- Use breakout rooms
Platforms such as zoom and bigbluebutton allow for breakout rooms, so you can put pairs or small groups of students in different virtual rooms – thereby allowing pairwork and groupwork. The teacher can pop in and out of rooms to monitor. When I surveyed the teachers in the Live Classes community, this was the feature they found most useful – they told me they used breakout rooms for discussion speaking tasks when students come to an agreement, situational dialogues and they also stressed their importance for keeping up relationships. You can also use breakout rooms for students to be doing a little bit of group research online, before coming back together and presenting what they found. Here is an example from my colleague, Harry Waters, in which groups of students need to go away and research key information on a music artist in breakout rooms, then post their findings on a padlet:
Just as giving students clear instructions and making them accountable for their work are good practice for teaching in general, they’re doubly important here. Do students know exactly what to do? How will they show us they’ve done the work after the breakout rooms? So we might need a finished product, or have students reporting what their partner said, or have them assessing one another, for example.
- Use collaborative tools like padlets
To follow on from the last point, digital learning offers so many possibilities for collaboration both in the synchronous lesson and outside of the lesson, asynchronously (‘homework’ in old money). Padlets can be used for brainstorming, sharing links, pictures, videos, audios, projects in general and more. Here is an example of students recording their voices in answer to the question ‘Who uses technology the most in your family?’ Their task was to listen to their classmates’ responses and find a similarity they shared with someone. Incidentally, if you haven’t got breakout rooms and you’re interested in more speaking tasks, this is an option. I have also used padlets in Big Live Lessons in Spain with multiple schools – students had to post a picture of their school and write about it. Then, their task was to read the other entries and look for a school they’d like to go to and give a reason.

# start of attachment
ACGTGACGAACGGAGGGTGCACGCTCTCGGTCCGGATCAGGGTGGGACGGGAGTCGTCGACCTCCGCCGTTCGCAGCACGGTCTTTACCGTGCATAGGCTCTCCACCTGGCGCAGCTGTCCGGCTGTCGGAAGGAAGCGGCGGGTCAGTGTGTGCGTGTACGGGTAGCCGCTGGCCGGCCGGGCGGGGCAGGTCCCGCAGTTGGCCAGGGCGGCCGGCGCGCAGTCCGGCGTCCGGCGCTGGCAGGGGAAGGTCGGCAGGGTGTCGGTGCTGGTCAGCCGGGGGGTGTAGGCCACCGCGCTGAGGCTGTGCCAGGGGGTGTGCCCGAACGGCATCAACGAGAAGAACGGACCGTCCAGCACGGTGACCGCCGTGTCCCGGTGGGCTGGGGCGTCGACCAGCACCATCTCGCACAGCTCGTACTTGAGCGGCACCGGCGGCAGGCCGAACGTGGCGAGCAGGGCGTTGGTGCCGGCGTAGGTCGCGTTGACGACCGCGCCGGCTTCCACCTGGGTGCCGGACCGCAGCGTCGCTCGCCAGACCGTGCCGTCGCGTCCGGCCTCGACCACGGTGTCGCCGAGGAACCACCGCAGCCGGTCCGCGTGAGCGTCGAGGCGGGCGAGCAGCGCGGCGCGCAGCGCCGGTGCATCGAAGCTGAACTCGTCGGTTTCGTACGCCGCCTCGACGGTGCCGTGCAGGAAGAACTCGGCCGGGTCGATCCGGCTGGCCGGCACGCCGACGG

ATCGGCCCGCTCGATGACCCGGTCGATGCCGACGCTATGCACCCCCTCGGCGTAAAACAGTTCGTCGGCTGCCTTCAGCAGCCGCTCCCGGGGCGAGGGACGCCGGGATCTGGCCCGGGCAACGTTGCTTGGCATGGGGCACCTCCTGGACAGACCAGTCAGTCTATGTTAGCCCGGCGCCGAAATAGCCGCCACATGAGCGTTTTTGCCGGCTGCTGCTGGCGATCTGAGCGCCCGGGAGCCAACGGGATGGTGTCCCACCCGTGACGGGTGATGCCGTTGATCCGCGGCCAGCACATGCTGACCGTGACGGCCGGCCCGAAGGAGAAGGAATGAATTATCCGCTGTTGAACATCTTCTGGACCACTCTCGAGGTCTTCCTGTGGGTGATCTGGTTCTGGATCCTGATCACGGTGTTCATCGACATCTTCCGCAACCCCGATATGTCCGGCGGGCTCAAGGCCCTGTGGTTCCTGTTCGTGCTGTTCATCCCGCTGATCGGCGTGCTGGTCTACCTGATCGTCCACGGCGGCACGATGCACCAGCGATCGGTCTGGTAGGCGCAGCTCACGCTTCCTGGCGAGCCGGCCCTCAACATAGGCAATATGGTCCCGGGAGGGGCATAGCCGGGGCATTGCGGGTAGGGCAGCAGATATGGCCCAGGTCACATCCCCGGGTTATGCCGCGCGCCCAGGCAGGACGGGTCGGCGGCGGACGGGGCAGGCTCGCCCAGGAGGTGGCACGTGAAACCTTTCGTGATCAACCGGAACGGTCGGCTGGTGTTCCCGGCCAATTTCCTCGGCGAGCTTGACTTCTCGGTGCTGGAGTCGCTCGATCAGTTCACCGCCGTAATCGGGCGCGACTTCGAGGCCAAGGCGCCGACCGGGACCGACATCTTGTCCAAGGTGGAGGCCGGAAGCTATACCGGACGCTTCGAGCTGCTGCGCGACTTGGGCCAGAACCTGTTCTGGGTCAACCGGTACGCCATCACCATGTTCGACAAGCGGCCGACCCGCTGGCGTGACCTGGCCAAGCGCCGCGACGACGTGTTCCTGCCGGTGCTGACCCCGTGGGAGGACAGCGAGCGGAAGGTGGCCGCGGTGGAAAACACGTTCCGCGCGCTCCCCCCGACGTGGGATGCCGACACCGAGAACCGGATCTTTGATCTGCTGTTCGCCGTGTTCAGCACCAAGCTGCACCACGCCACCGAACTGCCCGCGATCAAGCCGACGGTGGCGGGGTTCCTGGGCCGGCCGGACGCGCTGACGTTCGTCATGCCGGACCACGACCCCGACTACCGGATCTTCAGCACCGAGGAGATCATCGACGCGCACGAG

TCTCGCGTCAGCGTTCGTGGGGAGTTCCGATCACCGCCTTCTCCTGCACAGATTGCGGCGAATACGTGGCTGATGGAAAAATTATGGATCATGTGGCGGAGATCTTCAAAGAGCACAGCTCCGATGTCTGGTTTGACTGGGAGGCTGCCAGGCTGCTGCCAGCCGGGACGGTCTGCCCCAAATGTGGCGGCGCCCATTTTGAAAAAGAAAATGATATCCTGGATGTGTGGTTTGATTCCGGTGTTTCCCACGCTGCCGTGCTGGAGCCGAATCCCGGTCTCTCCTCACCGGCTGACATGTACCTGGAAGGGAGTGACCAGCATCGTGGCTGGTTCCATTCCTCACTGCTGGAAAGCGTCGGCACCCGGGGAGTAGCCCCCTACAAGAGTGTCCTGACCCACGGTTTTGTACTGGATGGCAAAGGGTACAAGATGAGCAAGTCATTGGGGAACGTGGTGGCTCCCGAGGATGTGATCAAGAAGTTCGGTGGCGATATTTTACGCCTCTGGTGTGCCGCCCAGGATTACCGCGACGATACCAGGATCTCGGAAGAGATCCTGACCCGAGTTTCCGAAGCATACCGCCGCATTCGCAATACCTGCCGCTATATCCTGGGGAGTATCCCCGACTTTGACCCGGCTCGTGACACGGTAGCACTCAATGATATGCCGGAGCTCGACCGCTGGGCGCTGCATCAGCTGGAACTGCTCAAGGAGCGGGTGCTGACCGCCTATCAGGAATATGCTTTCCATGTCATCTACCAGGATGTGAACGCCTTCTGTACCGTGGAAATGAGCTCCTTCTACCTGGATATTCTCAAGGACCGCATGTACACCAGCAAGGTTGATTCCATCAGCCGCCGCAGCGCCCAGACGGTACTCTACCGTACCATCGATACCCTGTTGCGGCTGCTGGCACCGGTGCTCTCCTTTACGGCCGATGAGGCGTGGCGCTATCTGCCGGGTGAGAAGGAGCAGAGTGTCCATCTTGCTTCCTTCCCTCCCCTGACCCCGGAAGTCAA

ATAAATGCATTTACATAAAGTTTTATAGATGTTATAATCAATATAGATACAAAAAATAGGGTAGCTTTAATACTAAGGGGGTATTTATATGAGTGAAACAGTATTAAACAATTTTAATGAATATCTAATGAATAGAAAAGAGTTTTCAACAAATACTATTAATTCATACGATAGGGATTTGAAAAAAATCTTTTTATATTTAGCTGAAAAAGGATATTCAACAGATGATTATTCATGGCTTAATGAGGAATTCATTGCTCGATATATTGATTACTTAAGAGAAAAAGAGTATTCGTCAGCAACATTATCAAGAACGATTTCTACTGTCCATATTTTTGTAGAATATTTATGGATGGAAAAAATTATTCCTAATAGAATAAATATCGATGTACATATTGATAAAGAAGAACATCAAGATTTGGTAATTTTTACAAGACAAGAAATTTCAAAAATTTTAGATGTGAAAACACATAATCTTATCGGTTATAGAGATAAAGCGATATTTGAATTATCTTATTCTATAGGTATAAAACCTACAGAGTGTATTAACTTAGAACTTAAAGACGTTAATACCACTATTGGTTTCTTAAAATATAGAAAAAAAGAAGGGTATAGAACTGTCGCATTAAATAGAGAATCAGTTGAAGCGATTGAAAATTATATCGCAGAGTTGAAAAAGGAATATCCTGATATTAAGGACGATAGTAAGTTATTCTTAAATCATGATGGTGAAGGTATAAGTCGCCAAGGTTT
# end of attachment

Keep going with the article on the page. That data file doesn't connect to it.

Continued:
This screenshot shows how to record audio on a padlet (click the three dots for options and go to ‘voice’ – you’ll see there are lots of options!)
5. Use a Learning Management System for homework.
‘Blended’ learning was already popular before covid-19, but ‘digital homework’ has taken off even more over the past few months. Examples of LMS such include Google Classroom or Edmodo and Pearson also has LMS which allow you assign activities to reinforce what you’ve done in class, have them automatically graded and keep track of your pupils’ progress. An example is myenglishlab – below is an example of a gradebook – we have information about how many of the assigned activities our students have done, which tells us about our students’ application and their scores, which tells us about their achievement. Other useful functions include common error reports and the ability to differentiate the tasks you set to different students, catering for mixed ability.
There you have it: five top tips for online classes. What are yours?
- Coursebook referenced in screenshots: Real World